Solving GCHQ’s Christmas nonogram in 0.07 seconds

GCHQ throws down the gauntlet

A while back I found the GCHQ Director’s Christmas card, which came in the form of a nonogram. GCHQ has a history of puzzle setting and even hiring people through puzzles. The WWII codebreakers were hired through crosswords and other puzzles in the newspaper, which was featured in The Imitation Game.

I was new to nonograms, but quickly found out they’re a “paint by numbers” puzzle where hints for rows and columns give you series of segments (of varying lengths) to colour in. Applying all the clues together logically lets you work out whether each cell is filled in or empty progressively until you reach the final solution.

Typically you then have a badly pixelated picture of something and a sense of accomplishment. With GCHQ’s puzzle, you end up with a QR code that leads you to the next puzzle. So the picture is not very pretty and the sense of accomplishment is short lived. Here’s what GCHQ’s best Christmas wishes look like:

gchq-nonogram

And I thought I was bad at Christmas cards.

Challenge accepted

I didn’t like the idea that a Christmas card might be smarter than me, so I decided to write a program to solve it. Writing the solver took a lot longer than I thought, mostly because I didn’t stop when I had solved this single puzzle. And then I just got stumped on the later GCHQ puzzles anyway. So the sense of accomplishment was fleeting, and I don’t have a job offer from GCHQ. But I’m sure it was at some point fun.

The first thing I had to do was work out how to actually solve one of these things. Doing it by hand wasn’t too hard, apart from the disastrous consequences of getting a cell wrong. Five torn up copies of the puzzle and a few hours later it was solved, and I had an idea how to approach a solver.

The approach mostly involves identifying commonalities between the various ways a row or column could be laid out. For example, a segment of length 5 that needs to fit in a space of 6 cells can either have an empty cell at the start or end. In either case, the middle 4 cells will be filled. Applying that known information to other lines in the puzzle provides avenues for progress.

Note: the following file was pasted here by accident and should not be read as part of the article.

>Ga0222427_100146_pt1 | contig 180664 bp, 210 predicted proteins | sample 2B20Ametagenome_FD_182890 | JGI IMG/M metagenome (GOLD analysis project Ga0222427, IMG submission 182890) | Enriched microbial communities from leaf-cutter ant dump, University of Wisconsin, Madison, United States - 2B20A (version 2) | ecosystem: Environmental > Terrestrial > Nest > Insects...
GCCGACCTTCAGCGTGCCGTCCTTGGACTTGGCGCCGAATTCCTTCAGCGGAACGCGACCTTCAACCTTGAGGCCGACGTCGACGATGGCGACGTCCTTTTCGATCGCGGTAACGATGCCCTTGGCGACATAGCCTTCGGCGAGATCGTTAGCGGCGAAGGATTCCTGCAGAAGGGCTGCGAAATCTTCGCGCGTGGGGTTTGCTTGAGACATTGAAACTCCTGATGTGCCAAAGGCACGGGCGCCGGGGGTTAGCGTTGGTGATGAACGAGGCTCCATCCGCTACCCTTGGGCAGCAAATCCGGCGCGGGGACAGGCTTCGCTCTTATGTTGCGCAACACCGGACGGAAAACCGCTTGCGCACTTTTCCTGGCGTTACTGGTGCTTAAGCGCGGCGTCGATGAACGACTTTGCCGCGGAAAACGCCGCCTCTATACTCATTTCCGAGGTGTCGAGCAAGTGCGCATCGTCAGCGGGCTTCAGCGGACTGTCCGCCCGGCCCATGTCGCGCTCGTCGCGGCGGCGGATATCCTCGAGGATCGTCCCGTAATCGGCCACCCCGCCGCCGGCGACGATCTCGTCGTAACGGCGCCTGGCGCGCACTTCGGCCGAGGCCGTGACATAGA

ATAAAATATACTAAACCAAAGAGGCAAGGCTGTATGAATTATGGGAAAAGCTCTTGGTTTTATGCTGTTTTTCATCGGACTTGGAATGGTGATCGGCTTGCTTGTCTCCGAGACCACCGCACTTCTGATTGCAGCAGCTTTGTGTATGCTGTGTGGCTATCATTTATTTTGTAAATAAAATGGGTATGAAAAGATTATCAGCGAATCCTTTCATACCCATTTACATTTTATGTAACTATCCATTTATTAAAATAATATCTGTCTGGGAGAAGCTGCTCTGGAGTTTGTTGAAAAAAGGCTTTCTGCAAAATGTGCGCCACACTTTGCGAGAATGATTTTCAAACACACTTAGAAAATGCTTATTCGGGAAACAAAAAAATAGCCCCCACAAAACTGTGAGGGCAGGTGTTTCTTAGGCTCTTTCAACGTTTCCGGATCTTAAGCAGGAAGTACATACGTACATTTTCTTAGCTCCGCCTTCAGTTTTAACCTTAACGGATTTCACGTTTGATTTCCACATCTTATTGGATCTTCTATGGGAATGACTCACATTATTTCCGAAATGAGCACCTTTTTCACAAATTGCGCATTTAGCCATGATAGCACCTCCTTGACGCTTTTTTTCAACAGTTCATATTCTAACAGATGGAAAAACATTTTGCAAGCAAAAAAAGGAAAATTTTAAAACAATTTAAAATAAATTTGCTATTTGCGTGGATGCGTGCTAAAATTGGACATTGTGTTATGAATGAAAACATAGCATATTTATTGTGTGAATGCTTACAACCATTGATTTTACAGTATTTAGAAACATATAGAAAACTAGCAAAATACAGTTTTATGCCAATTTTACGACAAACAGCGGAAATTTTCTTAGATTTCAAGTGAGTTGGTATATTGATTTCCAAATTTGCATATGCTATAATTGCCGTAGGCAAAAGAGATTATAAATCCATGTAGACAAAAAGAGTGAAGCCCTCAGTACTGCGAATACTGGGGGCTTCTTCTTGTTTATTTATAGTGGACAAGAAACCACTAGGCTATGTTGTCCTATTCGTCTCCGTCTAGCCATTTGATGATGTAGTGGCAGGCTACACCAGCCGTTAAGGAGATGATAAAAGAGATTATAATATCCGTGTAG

Some rows and columns in the original puzzle are already deterministic – they have no room for extra spaces and so there’s only one possible way to lay them out. These are the best place to start, as they give you a lot of cells for free. For example, the third column has enough segments of enough length that there’s only one way for them to fit in the column.

Initial approach – the brutest of force

The first thing I needed to be able to do was to work out the possible layouts for a row/column, given its clues and the current state of the puzzle. The initial approach was:

  • Take the list of segment clues for the line and work out how many extra empty cells are needed to fit the whole line
  • Generate all possible distributions of those spaces between the segments
  • Check each possible layout against the board state to find any contradictions – filter these out

From here it’s pretty simple to solve the puzzles. Given all possible layouts for a line, if a certain cell is filled in every possible layout, or empty in every possible layout, then you’ve found its actual state. The solution continually evaluates this approach until the puzzle is solved.

gchqsolution

The run time to solve GCHQ’s puzzle was 6.5 seconds. The foe was vanquished.

The need for speed

I knew that the solution was pretty inefficient. The problem is that the search space of possible layouts can be huge, and the filtering is done after generating all of the layouts. For example, the puzzle has this row:

badrow

This row needs an extra 12 spaces around and between the 4 segments, which yields 6,188 possible layouts. If the first cell happened to be already filled, it’s wasteful to generate all the possible layouts that start with an empty cell only to filter them out later.

I revised my approach to prune the search space as early as possible. Now it worked like so:

  • Maintain a set of possible layouts, starting empty
  • Navigate each cell from the start of each line
  • If the cell empty or unknown, try the cell as empty and recurse
  • Also, if the cell is filled or unknown, try the cell as filled and recurse
  • If the end of the line is reached, a valid layout has been found – add it to the set

Applying this approach brought solve time down from 6.5s to 0.07s – almost a 100x speedup. GCHQ was on the ropes.